Liability insurance serves two functions in our society. It not only provides a fund that the wrongdoer may resort to in order to meet his just obligation, but also provides compensation for the victims of wrongful and criminal conduct. Often, the wrongdoer's insurance is the only way the innocent victims of crime, including child molestation, may recover compensation for medical expenses, their disabilities and their injuries. Particularly as to child molesters, the wrongdoers are likely to be incarcerated for lengthy periods of time (see Pen.Code, §§ 288, subd. (a), 1170.1), and there is little likelihood that a judgment recovered against the wrongdoer can be collected out of the wrongdoer's earnings. The wrongdoer will ordinarily be faced with substantial legal expenses depleting whatever assets he may have had. Liability insurers ordinarily pay to the innocent victim rather than the insured, so there is little danger that the wrongdoer insured will fatten his pocket from the insurance.
Concern for the innocent victims of crime outweighs the policy of deterrence or penalizing the wrongdoer and strongly militates against an interpretation expanding section 533's prohibition of insurance coverage. (Fischer, The Exclusion From Insurance Coverage Of Losses Caused By The Intentional Acts Of The Insured: A Policy In Search Of A Justification (1990) 30 Santa Clara L.Rev. 95, 96–99; Grellmann, Insurance Coverage For Child Sexual Abuse Under California Law: Should Intent To Harm Be Specifically Proven Or Imputed As A Matter Of Law? (1988) 18 Sw.U.L.Rev. 171, 173–179.)
If there were any doubt as to the proper balance of competing policies, it is set at rest by our Constitution. Article I, section 28, subdivision (a) commands the “enactment of comprehensive provisions and laws ensuring a bill of rights for victims of crime.” When we indulge in judicial legislation, we should observe the mandates of our Constitution applicable to legislation.
The majority point to some out-of-state authorities which have denied liability coverage for child molestation under the wording of the policies involved, and to some permitting liability. (Maj. opn., ante, at pp. 74–75 of 278 Cal.Rptr., at pp. 699–700 of 804 P.2d; compare MacKinnon v. Hanover Ins. Co. (1985) 124 N.H. 456, 471 A.2d 1166 [permitting recovery] with Vermont Mutual Ins. Co. v. Malcolm (1986) 128 N.H. 521, 517 A.2d 800 [denying coverage].) Those cases are not concerned with a statutory prohibition on insurance but with the interpretation of contract provisions.2 In a related situation, we have recognized that a psychiatrist's malpractice insurance might apply in a case charging sexual misconduct. (Waters v. Bourhis (1985) 40 Cal.3d 424, 433–436, 220 Cal.Rptr. 666, 709 P.2d 469.)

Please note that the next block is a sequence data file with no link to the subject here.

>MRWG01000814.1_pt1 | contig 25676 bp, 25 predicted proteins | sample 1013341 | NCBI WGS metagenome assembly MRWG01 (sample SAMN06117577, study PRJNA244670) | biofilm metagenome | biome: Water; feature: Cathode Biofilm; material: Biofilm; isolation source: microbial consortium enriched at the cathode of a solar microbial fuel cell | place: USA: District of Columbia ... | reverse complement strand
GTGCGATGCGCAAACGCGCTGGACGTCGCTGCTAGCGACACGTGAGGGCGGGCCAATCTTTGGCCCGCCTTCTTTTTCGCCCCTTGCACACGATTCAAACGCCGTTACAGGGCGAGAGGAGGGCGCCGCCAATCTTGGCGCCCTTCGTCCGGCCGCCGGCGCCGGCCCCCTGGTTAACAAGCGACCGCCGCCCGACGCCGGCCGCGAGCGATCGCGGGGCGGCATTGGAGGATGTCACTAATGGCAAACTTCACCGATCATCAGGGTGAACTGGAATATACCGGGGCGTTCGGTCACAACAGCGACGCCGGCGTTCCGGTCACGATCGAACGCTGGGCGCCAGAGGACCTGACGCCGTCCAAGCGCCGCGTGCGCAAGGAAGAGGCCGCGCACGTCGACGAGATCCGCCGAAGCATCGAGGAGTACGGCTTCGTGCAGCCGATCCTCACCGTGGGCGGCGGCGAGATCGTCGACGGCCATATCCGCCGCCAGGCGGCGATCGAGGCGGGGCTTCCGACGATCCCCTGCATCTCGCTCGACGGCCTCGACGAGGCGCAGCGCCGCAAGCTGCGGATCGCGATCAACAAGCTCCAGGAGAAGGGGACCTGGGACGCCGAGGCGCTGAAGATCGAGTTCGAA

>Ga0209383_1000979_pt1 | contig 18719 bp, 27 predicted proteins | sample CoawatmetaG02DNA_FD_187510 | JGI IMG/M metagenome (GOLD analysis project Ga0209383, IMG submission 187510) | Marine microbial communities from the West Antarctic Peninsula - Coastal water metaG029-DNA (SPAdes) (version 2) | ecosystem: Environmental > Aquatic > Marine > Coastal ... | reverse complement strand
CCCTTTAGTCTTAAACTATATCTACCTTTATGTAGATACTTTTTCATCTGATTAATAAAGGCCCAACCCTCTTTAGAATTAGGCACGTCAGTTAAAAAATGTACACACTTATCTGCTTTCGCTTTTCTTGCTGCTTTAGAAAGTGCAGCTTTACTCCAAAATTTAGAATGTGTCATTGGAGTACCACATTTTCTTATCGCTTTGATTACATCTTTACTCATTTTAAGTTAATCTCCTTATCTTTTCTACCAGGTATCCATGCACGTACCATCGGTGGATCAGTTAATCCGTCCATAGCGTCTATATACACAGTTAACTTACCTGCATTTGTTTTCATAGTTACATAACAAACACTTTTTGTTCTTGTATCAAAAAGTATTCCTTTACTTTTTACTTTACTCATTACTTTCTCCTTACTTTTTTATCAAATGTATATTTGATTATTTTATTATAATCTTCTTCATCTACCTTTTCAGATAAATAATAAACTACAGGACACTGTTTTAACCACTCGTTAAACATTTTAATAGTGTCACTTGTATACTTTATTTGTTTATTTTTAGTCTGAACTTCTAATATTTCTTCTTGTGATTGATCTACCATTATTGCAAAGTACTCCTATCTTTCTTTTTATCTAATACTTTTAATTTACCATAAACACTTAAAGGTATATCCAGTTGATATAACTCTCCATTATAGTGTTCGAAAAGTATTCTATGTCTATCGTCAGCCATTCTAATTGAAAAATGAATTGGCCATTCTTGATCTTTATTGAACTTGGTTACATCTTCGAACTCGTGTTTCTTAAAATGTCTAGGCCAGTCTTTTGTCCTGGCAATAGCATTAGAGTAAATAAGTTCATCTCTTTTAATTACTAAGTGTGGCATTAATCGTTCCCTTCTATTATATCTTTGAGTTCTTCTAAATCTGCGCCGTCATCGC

In sum, the language of section 533 prohibits liability insurance for intentional injury but cannot reasonably be interpreted to prohibit insurance for “inherently harmful” conduct generally, and concerns for the innocent victims of crime militate against adoption of a rule prohibiting insurance.
Upon analysis, the majority theory that we must infer intent to harm from child abuse fares no better. We cannot properly infer from child molestation the intent to harm as a matter of law in the face of an overwhelming record establishing that there was no intent to harm or even in the absence of such a record. Penal Code section 288, subdivision (a) provides: “Any person who shall willfully and lewdly commit any lewd or lascivious act including any of the acts constituting other crimes provided for in Part 1 of this code upon or with the body, or any part or member thereof, of a child under the age of 14 years, with the intent of arousing, appealing to, or gratifying the lust or passions or sexual desires of that person or of the child, shall be guilty of a felony․” (Italics added.) It is clear from the italicized portion of the code section that child molestation under the section is based on the intent of the wrongdoer and that the wrongdoer may be guilty of the crime on the basis of gratifying his lust or sexual desires without regard to those of the victim. Until today, at least, neither harm to the child nor intent to harm the child was an element of the offense. Accordingly, the insured's guilty plea to one count of child molestation does not establish intent to injure.
The physical acts of child molestation are not detailed in the statute; rather, the crucial factor is the intent of the actor. The physical acts may be of a wide variety, including acts which are commonly engaged in for medical or hygienic purposes by parents, siblings, and pediatricians. However, when such acts are done with the specified intent, the conduct is criminal. The point is illustrated by the instant case where 25 of the acts of child molestation occurred while the insured was playing with the child. He touched or fondled her vaginal area while she was fully clothed. Absent criminal intent, the physical conduct would be entirely innocent. I cannot agree that the physical conduct is “inherently harmful” or that we must as a matter of law infer from such conduct, even when coupled with an intent to gratify sexual desires, that there was an intent to harm.
The expert testimony was all to the effect that there was no intent to harm. The majority opinion quotes the statements from other cases that such testimony “flies ‘in the face of all reason, common sense, and experience’ and is ‘inherently incredible.’ ” (Maj. opn., ante, at p. 75 of 278 Cal.Rptr., at p. 700 of 804 P.2d.) There is nothing in our record to justify this shocking attack on the science of psychiatry. Neither the majority opinion nor the cited authorities provide any empirical evidence for such an attack, and the experience involved is that of child molesters and those who work with child molesters, not judges. In the absence of experience, judges should not undertake to practice psychiatry. The opinion also states that the psychiatric testimony was “irrelevant” (ibid.) but, as pointed out above, much of the physical conduct was not inherently harmful. It consisted of physical acts which, if done without criminal intent, would be lawful and innocent and not harmful at all. I do not find any reasonable basis to reject the expert testimony, and we should not do so.